• Deus absconditus (Latin: "hidden God") refers to the Christian theological concept of the fundamental unknowability of God's nature. The term originates from the Old Testament of the Christian Bible, specifically the Book of Isaiah. “Truly you are a God who hides yourself, O God of Israel, a Savior” (Isaiah 45:15). This concept was particularly important to the theological thought of medieval Christian theologians Thomas Aquinas, Nicholas of Cusa, and Martin Luther. Today, deus abconditus in Christian theology is primarily associated with the theology of Martin Luther and later Protestant theologians. Luther revealed his views on deus abconditus in his theological treatise De Servo Arbitrio in 1525. But he had already hinted at this idea ten years earlier in his lectures on the Psalms and on Romans. The opposite of his Deus absconditus in Lutheran theology is the concept of Deus revelatus ("revealed God"). In the Kingdom of France, this concept was important to the Jansenist movement, which included Blaise Pascal and Jean Racine. French philosopher Lucien Goldman titled his 1964 book on Pascal and Racine ``The Hidden God: A Study of Tragic Vision in Pascal's Pensées and Racine's Tragedy.''
  • “Revelation” (lat. revelatio) is a translation of the Greek word apokalypsis, which means the removal of a veil so that something can be seen. Many religions appeal to purported divine revelations in order to explain and justify their characteristic beliefs about God, and revelation has usually been understood as an epistemic notion. Paradigmatically, it refers to alleged instances of divine speaking or special divine acts in history, although in a more general sense “revelation” can denote any means of divine self-disclosure, for example through nature. The topic of divine revelation has been a long-standing and central focus in theology, and philosophical discussions have often taken their cues from Christian theological debates. This entry will treat theological perspectives only in so far as they are relevant for philosophical questions about the purported nature and means of divine revelation and the justification of revelatory claims.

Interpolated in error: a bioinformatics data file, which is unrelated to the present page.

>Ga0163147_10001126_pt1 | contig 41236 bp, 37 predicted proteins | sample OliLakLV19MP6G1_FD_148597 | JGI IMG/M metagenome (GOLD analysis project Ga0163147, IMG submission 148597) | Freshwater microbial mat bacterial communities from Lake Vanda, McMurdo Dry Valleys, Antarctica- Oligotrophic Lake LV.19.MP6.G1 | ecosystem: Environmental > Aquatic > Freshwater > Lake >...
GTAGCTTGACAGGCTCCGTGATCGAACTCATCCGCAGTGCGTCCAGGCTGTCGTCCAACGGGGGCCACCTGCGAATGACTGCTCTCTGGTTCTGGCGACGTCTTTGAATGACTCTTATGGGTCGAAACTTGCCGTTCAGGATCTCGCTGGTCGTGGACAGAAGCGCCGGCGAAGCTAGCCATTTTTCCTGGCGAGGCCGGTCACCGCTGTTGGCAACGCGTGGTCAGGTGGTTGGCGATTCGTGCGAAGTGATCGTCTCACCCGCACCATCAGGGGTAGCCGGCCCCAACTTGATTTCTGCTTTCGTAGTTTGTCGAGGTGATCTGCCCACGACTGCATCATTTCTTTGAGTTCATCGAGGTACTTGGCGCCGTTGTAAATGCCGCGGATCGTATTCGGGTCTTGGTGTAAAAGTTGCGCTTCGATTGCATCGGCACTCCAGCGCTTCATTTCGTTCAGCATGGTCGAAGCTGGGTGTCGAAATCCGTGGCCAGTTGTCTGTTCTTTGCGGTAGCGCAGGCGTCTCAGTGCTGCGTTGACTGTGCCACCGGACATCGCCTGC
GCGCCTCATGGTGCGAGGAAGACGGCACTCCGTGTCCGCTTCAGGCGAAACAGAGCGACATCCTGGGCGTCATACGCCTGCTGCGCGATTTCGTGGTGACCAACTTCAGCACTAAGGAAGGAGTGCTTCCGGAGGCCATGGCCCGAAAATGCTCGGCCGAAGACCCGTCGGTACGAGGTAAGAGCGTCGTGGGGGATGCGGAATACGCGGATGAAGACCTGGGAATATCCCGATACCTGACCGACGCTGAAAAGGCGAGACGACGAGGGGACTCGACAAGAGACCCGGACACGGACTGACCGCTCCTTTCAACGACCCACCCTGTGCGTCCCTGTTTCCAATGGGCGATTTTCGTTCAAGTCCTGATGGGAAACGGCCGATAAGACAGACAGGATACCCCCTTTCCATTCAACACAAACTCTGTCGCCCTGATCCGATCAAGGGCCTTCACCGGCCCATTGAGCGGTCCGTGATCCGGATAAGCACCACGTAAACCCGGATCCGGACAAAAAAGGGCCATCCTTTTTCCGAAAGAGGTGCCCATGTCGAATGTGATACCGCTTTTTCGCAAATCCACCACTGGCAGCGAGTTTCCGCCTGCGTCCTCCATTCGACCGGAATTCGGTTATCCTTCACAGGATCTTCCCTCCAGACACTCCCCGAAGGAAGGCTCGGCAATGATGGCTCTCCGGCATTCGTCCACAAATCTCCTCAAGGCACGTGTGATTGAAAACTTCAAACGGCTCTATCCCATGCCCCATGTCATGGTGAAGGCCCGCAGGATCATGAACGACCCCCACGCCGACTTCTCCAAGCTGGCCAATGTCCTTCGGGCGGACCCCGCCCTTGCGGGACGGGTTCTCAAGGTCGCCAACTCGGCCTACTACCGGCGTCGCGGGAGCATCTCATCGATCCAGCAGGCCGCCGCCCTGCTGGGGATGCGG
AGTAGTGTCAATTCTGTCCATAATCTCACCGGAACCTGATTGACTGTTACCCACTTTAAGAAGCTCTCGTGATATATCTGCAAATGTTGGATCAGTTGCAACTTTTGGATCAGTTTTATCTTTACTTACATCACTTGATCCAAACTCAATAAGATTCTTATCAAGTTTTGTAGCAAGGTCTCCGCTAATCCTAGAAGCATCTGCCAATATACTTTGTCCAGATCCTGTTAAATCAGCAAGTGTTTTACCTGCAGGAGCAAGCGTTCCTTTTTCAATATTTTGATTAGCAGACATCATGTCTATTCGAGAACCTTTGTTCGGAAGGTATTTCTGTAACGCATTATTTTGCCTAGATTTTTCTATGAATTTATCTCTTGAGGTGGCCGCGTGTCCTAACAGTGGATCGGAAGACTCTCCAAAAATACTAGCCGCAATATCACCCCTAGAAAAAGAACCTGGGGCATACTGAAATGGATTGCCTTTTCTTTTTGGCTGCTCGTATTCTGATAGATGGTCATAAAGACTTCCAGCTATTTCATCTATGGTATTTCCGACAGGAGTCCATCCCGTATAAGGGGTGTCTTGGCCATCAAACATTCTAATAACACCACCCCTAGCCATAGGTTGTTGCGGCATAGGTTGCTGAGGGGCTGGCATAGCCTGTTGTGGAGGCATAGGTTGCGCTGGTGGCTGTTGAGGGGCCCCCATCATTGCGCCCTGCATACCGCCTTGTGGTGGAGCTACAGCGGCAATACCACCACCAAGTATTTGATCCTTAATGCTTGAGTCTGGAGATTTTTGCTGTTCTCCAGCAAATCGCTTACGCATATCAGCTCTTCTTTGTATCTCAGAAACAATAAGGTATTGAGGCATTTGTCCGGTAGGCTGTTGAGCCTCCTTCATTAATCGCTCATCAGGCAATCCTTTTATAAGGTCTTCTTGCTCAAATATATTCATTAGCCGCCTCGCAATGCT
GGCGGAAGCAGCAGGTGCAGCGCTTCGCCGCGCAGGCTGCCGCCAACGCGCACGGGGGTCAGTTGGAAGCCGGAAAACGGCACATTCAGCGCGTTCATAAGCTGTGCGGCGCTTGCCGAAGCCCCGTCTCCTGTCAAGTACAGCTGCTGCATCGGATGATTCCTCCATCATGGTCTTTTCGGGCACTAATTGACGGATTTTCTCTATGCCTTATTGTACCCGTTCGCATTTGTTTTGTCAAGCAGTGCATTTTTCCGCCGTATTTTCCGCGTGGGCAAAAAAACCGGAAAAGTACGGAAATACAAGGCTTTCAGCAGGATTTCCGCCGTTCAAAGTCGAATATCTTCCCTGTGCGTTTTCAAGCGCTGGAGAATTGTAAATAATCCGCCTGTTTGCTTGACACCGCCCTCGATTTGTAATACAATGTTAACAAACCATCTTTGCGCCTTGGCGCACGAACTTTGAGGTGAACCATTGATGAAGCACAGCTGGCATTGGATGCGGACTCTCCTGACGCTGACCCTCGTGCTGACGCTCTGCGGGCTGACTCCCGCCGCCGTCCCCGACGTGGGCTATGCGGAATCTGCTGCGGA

God's Divinity in Processual Terms

How then, might we approach God's divinity in processual terms, that is, when applying process theology to a formulaic, bifurcated, Westernized, neo-Platonic, cum Scholastic, cum Modernal indoctrination form of study? Especially since we now live in a meta-postmodern world society?

As we have stated, there is a religious philosophical question which may seem paradoxical at first but is essentially necessary when placed together with it's ancillary twin half:

When approaching "Deus absconditus" (the hiddenness of God) + "Deus revelatus" (the self-revelation of God) as separate, isolated divinity statements they will seem to each uniquely cancel out the other. And yet, each are necessarily essential descriptors to God's essence of being."

How can this be? Let me now apply process thinking into the mix...

First, think about each term separately and then place them together... why might this be an intriguing way to approach the religious philosophical concept of God's God-ness?

Think about this a second...
The idea of a hidden and a revealed aspect of God, deus absconditus and deus revelatus respectively, has historical roots in various religious traditions. It's often tied to the mystery and transcendence (that which is beyond us) associated with the divine. The interplay between the hidden and revealed aspects can be seen as essential for a deeper understanding of God's nature. Different philosophical and theological perspectives may offer diverse interpretations of this concept.